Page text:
The other 18 countries from this group contributed given support in many ways on lesser degrees or limited to war declaration.


The following socialist and pro-Soviet forces fought against the Axis powers before or during the Second World War:

Atlantic CharterEdit

The Atlantic Charter was negotiated at the Atlantic Conference by British Prime Minister Winston Churchill and U.S. President Franklin D. Roosevelt, aboard warships in a secure anchorage at NS Argentia, Newfoundland (located on Placentia Bay) and was issued as a joint declaration on 14 August 1941.

The Atlantic Charter established a vision for a post-World War II world, despite the fact the United States had yet to enter the war.

In brief, the nine points were:

  1. no territorial gains sought by the United States or the United Kingdom;
  2. territorial adjustments must be in accord with wishes of the people;
  3. the right to self-determination of peoples;
  4. trade barriers lowered;
  5. global economic cooperation and advancement of social welfare;
  6. freedom from want and fear;
  7. freedom of the seas;
  8. disarmament of aggressor nations, postwar common disarmament;
  9. defeat of Germany and other Axis powers.

The Atlantic Charter proved to be one of the first steps towards the formation of the United Nations.

United NationsEdit

Declaration by United NationsEdit

Naciones Unidas 3

Wartime poster for the United Nations, created in 1943 by the U.S. Office of War Information.

Main article: Declaration by United Nations

The alliance was formalised in the Declaration by United Nations on 1 January 1942. There were 27 signatories, as follows:

  • Flag of Australia Australia
  • Flag of Belgium (civil) Belgium
  • Flag of Brazil Brazil
  • Flag of the Republic of China Republic of China
  • Flag of Canada 1921 Canada
  • Flag of Colombia Colombia
  • Flag of Costa Rica Costa Rica
  • Flag of Cuba Cuba
  • Flag of Czechoslovakia Czechoslovakia
  • Flag of the Dominican Republic Dominican Republic
  • Flag of El Salvador El Salvador
  • Hellenic Kingdom Flag 1935 Greece
  • Flag of Guatemala Guatemala
  • Flag of Haiti Haiti
  • Flag of Honduras Honduras
  • British Raj Red Ensign India
  • Flag of Luxembourg Luxembourg
  • Flag of Mexico Mexico
  • Flag of the Netherlands Netherlands
  • Flag of New Zealand New Zealand
  • Flag of Nicaragua Nicaragua
  • Flag of Norway Norway
  • Flag of Panama Panama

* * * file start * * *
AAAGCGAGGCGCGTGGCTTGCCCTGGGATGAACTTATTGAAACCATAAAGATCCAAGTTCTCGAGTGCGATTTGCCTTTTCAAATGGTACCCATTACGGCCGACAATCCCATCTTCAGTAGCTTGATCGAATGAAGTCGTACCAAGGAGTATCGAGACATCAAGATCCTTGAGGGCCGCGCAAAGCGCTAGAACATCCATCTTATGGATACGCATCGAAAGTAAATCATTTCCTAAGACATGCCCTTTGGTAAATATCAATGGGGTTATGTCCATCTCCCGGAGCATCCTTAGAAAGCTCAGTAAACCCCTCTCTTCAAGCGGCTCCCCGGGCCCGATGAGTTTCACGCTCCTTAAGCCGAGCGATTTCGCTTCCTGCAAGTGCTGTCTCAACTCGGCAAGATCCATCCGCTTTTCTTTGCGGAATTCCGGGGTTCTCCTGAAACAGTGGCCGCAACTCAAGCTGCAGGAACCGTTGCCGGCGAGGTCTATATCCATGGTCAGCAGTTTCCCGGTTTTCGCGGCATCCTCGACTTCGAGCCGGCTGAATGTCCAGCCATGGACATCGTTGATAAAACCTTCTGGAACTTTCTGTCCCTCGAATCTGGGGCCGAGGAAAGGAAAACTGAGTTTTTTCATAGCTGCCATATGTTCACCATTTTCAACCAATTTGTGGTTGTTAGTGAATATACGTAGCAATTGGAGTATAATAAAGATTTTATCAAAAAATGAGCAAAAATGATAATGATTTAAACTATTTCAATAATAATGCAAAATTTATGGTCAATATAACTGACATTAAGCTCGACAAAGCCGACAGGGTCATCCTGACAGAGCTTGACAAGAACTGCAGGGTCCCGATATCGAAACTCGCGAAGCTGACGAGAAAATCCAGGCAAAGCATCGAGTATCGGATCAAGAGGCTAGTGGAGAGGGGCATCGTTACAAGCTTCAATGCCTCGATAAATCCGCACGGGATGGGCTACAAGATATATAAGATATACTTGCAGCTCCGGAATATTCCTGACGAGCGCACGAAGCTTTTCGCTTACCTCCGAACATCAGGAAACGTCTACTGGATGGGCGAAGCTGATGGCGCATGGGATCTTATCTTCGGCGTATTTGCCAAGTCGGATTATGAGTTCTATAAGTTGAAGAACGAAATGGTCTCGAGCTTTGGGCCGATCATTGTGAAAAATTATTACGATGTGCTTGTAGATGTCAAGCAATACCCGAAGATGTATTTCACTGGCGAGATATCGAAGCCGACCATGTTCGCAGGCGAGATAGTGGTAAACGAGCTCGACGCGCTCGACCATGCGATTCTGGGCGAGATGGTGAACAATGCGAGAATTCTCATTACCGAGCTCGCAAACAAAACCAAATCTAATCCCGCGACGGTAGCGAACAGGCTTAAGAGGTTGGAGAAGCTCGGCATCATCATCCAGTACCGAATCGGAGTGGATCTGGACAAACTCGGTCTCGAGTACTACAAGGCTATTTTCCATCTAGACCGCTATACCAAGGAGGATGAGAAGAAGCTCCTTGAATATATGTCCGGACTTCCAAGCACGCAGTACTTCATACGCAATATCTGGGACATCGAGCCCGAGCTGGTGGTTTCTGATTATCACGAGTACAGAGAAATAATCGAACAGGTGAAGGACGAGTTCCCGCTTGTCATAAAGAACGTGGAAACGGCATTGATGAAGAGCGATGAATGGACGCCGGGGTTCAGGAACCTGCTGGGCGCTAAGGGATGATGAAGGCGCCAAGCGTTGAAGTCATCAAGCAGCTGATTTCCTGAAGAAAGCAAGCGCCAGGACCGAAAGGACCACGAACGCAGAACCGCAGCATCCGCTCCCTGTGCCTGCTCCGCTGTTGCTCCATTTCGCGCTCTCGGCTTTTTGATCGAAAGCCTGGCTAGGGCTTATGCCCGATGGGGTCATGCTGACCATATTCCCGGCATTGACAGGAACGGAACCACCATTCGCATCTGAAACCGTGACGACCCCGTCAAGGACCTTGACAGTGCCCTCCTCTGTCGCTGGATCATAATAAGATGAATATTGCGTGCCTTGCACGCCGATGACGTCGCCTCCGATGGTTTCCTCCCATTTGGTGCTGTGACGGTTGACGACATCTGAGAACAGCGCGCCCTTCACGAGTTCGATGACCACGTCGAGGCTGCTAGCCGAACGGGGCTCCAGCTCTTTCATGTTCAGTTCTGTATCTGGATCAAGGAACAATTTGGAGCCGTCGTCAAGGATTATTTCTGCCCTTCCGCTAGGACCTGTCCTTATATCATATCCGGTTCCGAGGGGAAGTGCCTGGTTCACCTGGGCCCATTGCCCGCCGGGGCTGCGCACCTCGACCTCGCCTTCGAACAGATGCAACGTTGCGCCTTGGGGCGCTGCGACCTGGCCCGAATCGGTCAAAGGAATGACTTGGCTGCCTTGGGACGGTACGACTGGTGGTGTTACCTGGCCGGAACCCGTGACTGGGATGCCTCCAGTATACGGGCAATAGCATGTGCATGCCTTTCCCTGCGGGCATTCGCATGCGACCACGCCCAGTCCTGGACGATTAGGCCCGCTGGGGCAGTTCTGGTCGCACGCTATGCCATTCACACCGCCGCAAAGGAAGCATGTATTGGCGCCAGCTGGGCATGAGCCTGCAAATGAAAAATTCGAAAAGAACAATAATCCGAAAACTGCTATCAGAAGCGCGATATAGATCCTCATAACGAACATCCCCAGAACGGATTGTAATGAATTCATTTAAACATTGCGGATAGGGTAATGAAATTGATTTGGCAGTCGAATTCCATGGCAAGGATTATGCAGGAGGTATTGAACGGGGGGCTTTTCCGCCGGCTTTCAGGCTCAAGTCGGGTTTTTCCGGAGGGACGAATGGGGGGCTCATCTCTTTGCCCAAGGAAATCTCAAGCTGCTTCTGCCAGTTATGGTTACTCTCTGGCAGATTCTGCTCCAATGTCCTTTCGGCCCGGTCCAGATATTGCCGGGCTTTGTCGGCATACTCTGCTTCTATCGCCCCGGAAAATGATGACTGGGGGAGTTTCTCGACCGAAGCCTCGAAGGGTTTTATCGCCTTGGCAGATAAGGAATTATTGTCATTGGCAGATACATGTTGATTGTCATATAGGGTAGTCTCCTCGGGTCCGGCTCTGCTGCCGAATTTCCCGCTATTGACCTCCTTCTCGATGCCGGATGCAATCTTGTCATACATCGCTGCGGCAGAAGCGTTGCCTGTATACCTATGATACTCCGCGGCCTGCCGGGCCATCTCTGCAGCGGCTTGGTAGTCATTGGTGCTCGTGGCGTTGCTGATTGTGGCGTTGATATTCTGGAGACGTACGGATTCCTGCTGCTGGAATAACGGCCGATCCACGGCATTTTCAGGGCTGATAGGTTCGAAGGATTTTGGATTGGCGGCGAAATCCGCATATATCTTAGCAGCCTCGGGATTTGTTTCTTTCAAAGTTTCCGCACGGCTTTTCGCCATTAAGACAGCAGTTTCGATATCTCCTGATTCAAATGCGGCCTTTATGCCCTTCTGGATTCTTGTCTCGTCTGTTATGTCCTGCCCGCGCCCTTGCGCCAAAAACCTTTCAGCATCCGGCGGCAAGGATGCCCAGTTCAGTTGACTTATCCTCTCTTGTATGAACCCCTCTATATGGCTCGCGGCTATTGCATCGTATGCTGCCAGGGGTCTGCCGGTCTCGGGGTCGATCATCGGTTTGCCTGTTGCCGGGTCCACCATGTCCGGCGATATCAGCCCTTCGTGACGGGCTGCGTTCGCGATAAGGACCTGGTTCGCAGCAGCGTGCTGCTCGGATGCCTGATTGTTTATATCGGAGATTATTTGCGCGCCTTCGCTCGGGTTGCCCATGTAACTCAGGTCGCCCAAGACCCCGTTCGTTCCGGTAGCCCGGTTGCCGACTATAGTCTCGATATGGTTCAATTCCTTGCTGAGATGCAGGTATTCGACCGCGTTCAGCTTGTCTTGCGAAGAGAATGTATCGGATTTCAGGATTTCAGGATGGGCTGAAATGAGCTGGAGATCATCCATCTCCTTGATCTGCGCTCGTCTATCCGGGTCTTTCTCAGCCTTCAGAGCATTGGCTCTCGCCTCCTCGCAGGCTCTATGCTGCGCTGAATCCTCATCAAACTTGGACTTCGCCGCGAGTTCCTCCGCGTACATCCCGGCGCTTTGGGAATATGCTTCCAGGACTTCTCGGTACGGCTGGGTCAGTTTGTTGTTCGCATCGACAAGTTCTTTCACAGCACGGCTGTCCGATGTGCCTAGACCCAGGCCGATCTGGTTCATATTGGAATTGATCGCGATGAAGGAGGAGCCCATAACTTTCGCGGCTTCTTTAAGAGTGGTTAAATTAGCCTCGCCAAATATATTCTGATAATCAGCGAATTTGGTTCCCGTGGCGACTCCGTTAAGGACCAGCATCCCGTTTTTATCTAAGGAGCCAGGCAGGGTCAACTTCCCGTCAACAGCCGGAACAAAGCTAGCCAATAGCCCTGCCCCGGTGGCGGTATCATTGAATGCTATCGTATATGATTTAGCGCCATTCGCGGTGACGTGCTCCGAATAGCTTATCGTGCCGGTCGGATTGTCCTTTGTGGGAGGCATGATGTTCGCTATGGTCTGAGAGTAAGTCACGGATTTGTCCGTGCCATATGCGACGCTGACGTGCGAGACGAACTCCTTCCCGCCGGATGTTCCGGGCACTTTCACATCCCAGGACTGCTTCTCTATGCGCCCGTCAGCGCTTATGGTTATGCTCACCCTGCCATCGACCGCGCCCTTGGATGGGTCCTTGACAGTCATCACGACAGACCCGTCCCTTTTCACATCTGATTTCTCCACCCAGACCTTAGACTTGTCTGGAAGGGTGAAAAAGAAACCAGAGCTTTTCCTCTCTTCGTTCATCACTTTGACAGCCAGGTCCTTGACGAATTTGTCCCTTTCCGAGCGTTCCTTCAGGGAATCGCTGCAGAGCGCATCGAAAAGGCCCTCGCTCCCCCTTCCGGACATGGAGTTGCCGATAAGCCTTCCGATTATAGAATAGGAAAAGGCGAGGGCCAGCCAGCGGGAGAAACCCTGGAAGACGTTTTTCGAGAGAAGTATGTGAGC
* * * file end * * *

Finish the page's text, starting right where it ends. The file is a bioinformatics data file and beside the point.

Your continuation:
• Flag of Peru Peru
  • Flag of the Philippines Philippines
  • Flag of Poland Poland
  • Flag of South Africa 1928-1994 South Africa
  • Flag of the United Kingdom United Kingdom
  • Flag of the Soviet Union 1923 Union of Soviet Socialist Republics
  • Flag of the United States United States
  • Yugoslav Partisans flag 1945 Yugoslavia

Later in 1942, Mexico, Philippine Commonwealth and Ethiopia adhered to the declaration. During 1943, it was signed by Iraq, Iran, Brazil, Bolivia and Colombia. In 1944, Liberia and France signed . During the early part of 1945, Peru, Chile, Paraguay, Venezuela, Uruguay, Turkey, Egypt, Saudi Arabia, Lebanon, Syria and Ecuador became signatories.

Charter of the United NationsEdit

Main article: Charter of the United Nations
The Charter of the United Nations was agreed to during the war at the United Nations Conference on International Organization, held between April and July 1945. The Charter was signed by 50 nations on 26 June (Poland had its place reserved and later became the 51st "original" signatory), and was formally ratified shortly after the war on 24 October 1945. The five leading Allied nations, namely China, France[citation needed], the Soviet Union, the United Kingdom, and the United States met repeatedly during the war, such as at the 1944 conference at Dumbarton Oaks where the formation and permanent seats of the United Nations Security Council were decided. The Security Council met for the first time in the immediate aftermath of war on 17 January 1946.[11]
Flag of the United Nations (1945-1947)

The first version of the UN flag, introduced in April 1945.

These are the original 51 signatories (Security Council Permanent members are asterisked).:


On 29 January 1946, the United Kingdom and the Soviet Union agreed to end their occupation of Iran, six months after the end of the war. The Tripartite Treaty of Alliance also formalised Iran's assistance to the Allies.[12]

See also Edit


  1. Douglas Brinkley, FDR & the Making of the U.N.
  2. Churchill, Winston S. (1981) [1953]. The Second World War, Volume VI: Triumph and Tragedy. Houghton-Mifflin Company. p. 561. 
  3. Democratic Federal Yugoslavia was founded on 29 November 1943, by the Yugoslav Partisans, who were recognised as an Ally at the Tehran Conference.
  4. effectively the British Empire but excluding the Dominions.
  6. including the areas covered by the later Republic of India, Pakistan and Bangladesh
  7. Gordon, Leonard A., Review of Prosperity and Misery in Modern Bengal: The Famine of 1943-1944 by Greenough, Paul R., The American Historical Review, Vol. 88, No. 4 (Oct., 1983), p. 1051 (
  9. Kenneth G. Weiss, The Azores in Diplomacy and Strategy, 1940-1945, Center for Naval Analyses, 1980, Alexandria, VA
  11. United Nations Security Council: Official Records: First Year, First Series, First Meeting

External linksEdit